Put someone in your own organisation in charge of leading the adoption of AI and AI tools within HR. Compensation teams can use AI to support tasks like writing job descriptions and also tailoring compensation. Talent teams can generate new competencies and competency models. Learning teams can begin recommending more customised curriculum. Employee communications can be drafted and refined more quickly. Start to implement and adopt so you can learn within your own function’s business what the real-world implications are for your company — and so the HR team isn’t left in the dust.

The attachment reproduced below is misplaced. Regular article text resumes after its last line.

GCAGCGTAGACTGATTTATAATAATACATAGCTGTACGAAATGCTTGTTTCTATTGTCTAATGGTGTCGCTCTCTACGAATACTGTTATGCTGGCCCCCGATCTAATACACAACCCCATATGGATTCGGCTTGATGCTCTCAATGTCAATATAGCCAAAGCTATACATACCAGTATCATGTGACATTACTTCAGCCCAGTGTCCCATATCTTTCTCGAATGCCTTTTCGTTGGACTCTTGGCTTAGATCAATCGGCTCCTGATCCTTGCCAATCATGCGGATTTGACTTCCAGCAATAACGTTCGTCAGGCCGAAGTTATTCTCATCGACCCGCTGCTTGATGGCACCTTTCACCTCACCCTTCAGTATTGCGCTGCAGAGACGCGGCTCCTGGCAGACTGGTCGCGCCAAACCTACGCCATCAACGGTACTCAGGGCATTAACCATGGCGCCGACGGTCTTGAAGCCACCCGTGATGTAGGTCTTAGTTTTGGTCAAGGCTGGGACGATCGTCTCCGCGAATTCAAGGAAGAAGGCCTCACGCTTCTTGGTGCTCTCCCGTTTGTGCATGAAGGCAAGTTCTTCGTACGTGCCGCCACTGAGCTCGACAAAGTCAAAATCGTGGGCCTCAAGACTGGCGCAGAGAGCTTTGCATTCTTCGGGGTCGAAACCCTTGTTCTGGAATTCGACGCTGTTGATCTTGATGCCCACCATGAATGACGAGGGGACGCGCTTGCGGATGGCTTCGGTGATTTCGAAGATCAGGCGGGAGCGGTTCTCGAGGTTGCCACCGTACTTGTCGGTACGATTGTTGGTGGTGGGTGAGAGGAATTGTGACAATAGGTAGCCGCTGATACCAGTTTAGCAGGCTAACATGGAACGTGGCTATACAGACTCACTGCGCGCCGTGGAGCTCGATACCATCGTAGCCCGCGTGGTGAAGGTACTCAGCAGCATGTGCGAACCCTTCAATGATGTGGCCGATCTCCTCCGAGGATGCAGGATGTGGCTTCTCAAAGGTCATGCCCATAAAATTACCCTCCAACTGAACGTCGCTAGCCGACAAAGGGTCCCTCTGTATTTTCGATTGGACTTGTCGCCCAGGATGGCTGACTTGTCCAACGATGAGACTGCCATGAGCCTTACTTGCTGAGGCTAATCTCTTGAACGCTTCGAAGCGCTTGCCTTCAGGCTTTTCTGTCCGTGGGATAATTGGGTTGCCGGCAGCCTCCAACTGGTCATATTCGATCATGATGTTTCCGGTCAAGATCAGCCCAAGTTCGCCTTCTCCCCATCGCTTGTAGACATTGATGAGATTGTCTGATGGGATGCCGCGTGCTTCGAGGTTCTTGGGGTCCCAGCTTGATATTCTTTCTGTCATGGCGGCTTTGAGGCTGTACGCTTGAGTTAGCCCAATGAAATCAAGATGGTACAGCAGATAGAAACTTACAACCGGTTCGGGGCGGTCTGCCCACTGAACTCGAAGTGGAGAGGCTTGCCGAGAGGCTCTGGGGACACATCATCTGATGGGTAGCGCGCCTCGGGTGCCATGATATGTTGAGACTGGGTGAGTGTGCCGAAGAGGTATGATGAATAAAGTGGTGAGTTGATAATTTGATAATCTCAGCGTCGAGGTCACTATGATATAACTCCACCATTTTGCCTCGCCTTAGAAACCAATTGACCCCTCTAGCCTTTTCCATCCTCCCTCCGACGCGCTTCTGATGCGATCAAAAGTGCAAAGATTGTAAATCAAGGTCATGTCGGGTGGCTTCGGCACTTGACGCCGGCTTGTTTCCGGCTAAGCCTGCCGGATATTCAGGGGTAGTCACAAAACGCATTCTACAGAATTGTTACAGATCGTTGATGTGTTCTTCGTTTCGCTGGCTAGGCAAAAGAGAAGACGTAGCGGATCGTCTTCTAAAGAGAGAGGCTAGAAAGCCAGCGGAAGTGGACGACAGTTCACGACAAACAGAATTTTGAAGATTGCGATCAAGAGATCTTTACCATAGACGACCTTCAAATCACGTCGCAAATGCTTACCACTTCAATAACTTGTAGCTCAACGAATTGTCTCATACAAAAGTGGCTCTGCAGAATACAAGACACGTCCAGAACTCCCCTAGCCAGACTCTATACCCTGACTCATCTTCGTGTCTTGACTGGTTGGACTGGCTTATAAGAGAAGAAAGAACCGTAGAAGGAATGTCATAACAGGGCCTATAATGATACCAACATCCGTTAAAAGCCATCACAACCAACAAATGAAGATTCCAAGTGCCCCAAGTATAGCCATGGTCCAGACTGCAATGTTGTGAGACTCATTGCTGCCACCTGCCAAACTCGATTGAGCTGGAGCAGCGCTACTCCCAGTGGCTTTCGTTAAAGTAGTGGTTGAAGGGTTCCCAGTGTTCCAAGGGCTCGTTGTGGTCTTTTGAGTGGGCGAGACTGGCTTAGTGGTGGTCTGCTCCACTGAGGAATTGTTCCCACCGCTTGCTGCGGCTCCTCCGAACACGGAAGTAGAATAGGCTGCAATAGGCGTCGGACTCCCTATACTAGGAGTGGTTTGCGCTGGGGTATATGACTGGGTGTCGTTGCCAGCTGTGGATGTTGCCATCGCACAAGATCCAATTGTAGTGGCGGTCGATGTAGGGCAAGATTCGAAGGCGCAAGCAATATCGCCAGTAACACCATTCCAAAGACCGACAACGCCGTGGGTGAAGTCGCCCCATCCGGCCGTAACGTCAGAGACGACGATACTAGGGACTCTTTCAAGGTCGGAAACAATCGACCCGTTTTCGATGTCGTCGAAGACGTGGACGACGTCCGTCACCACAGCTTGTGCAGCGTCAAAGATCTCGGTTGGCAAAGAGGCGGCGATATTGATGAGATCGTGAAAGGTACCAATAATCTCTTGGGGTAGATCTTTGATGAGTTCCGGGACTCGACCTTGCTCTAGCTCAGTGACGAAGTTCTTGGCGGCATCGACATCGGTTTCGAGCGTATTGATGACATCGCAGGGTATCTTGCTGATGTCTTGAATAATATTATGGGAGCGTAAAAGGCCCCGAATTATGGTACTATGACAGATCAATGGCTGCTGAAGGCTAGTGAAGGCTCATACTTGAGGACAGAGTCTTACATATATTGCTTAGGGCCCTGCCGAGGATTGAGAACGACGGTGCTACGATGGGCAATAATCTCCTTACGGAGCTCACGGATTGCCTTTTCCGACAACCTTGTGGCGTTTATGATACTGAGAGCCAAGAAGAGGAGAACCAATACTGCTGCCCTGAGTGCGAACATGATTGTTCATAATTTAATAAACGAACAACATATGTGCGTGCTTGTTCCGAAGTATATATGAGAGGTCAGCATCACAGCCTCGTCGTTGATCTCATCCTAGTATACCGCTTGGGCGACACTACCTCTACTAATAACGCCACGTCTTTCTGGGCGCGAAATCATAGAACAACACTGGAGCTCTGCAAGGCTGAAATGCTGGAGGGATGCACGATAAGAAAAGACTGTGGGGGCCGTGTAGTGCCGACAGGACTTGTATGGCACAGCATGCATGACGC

Mid-term considerations:

  • Optimise the combination of talent and technology
    In Reinventing Jobs: A 4-step Approach for Applying Automation to Work (HBR Press, 2018), Jesuthasan and Boudreau demonstrate through several dozen case studies and examples that companies that lead with the work instead of the technology are better equipped to ensure the optimal combinations of humans and automation. Those companies see where automation can best substitute highly repetitive, rules-based work; where it can augment human creativity, critical thinking and empathy; and where it can create new human work. As AI starts to permeate the different bodies of work in your organisation, ensure your leaders have the tools and capabilities to deconstruct jobs into tasks, redeploy them to the best option and reconstruct new, more impactful jobs. It will be essential that you develop leaders who can approach work automation with a humanistic perspective versus a technical one.  
  • Ensure the impact on organisational culture is understood